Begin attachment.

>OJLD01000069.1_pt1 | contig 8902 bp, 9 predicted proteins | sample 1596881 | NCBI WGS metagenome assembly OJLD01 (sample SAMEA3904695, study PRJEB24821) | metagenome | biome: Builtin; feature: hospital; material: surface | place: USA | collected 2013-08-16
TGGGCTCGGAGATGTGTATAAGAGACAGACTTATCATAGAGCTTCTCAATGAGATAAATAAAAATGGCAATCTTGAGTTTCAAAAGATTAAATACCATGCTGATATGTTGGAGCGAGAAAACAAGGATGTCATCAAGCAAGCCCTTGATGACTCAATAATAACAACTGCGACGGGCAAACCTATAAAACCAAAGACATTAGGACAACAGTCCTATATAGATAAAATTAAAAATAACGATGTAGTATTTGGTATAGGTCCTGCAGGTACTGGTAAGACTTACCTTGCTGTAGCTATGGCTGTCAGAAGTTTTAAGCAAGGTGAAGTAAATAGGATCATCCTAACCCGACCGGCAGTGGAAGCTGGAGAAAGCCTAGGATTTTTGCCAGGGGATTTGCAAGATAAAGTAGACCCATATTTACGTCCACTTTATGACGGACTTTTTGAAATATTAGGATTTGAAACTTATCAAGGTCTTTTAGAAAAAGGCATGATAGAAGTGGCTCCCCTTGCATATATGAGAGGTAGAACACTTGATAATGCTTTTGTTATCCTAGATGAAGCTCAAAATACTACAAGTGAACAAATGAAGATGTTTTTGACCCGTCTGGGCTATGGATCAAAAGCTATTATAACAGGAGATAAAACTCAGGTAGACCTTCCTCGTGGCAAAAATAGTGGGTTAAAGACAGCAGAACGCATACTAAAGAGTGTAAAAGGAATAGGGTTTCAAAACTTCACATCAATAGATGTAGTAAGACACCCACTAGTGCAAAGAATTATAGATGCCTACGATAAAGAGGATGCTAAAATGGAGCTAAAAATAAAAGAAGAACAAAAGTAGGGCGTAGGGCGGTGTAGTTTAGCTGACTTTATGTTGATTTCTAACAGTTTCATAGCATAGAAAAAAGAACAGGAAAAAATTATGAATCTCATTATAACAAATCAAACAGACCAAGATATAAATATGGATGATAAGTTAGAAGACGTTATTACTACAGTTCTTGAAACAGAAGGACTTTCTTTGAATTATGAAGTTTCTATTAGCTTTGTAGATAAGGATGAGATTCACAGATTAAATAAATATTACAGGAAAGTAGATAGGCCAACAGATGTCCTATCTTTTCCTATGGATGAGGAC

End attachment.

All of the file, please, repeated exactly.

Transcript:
>OJLD01000069.1_pt1 | contig 8902 bp, 9 predicted proteins | sample 1596881 | NCBI WGS metagenome assembly OJLD01 (sample SAMEA3904695, study PRJEB24821) | metagenome | biome: Builtin; feature: hospital; material: surface | place: USA | collected 2013-08-16
TGGGCTCGGAGATGTGTATAAGAGACAGACTTATCATAGAGCTTCTCAATGAGATAAATAAAAATGGCAATCTTGAGTTTCAAAAGATTAAATACCATGCTGATATGTTGGAGCGAGAAAACAAGGATGTCATCAAGCAAGCCCTTGATGACTCAATAATAACAACTGCGACGGGCAAACCTATAAAACCAAAGACATTAGGACAACAGTCCTATATAGATAAAATTAAAAATAACGATGTAGTATTTGGTATAGGTCCTGCAGGTACTGGTAAGACTTACCTTGCTGTAGCTATGGCTGTCAGAAGTTTTAAGCAAGGTGAAGTAAATAGGATCATCCTAACCCGACCGGCAGTGGAAGCTGGAGAAAGCCTAGGATTTTTGCCAGGGGATTTGCAAGATAAAGTAGACCCATATTTACGTCCACTTTATGACGGACTTTTTGAAATATTAGGATTTGAAACTTATCAAGGTCTTTTAGAAAAAGGCATGATAGAAGTGGCTCCCCTTGCATATATGAGAGGTAGAACACTTGATAATGCTTTTGTTATCCTAGATGAAGCTCAAAATACTACAAGTGAACAAATGAAGATGTTTTTGACCCGTCTGGGCTATGGATCAAAAGCTATTATAACAGGAGATAAAACTCAGGTAGACCTTCCTCGTGGCAAAAATAGTGGGTTAAAGACAGCAGAACGCATACTAAAGAGTGTAAAAGGAATAGGGTTTCAAAACTTCACATCAATAGATGTAGTAAGACACCCACTAGTGCAAAGAATTATAGATGCCTACGATAAAGAGGATGCTAAAATGGAGCTAAAAATAAAAGAAGAACAAAAGTAGGGCGTAGGGCGGTGTAGTTTAGCTGACTTTATGTTGATTTCTAACAGTTTCATAGCATAGAAAAAAGAACAGGAAAAAATTATGAATCTCATTATAACAAATCAAACAGACCAAGATATAAATATGGATGATAAGTTAGAAGACGTTATTACTACAGTTCTTGAAACAGAAGGACTTTCTTTGAATTATGAAGTTTCTATTAGCTTTGTAGATAAGGATGAGATTCACAGATTAAATAAATATTACAGGAAAGTAGATAGGCCAACAGATGTCCTATCTTTTCCTATGGATGAGGAC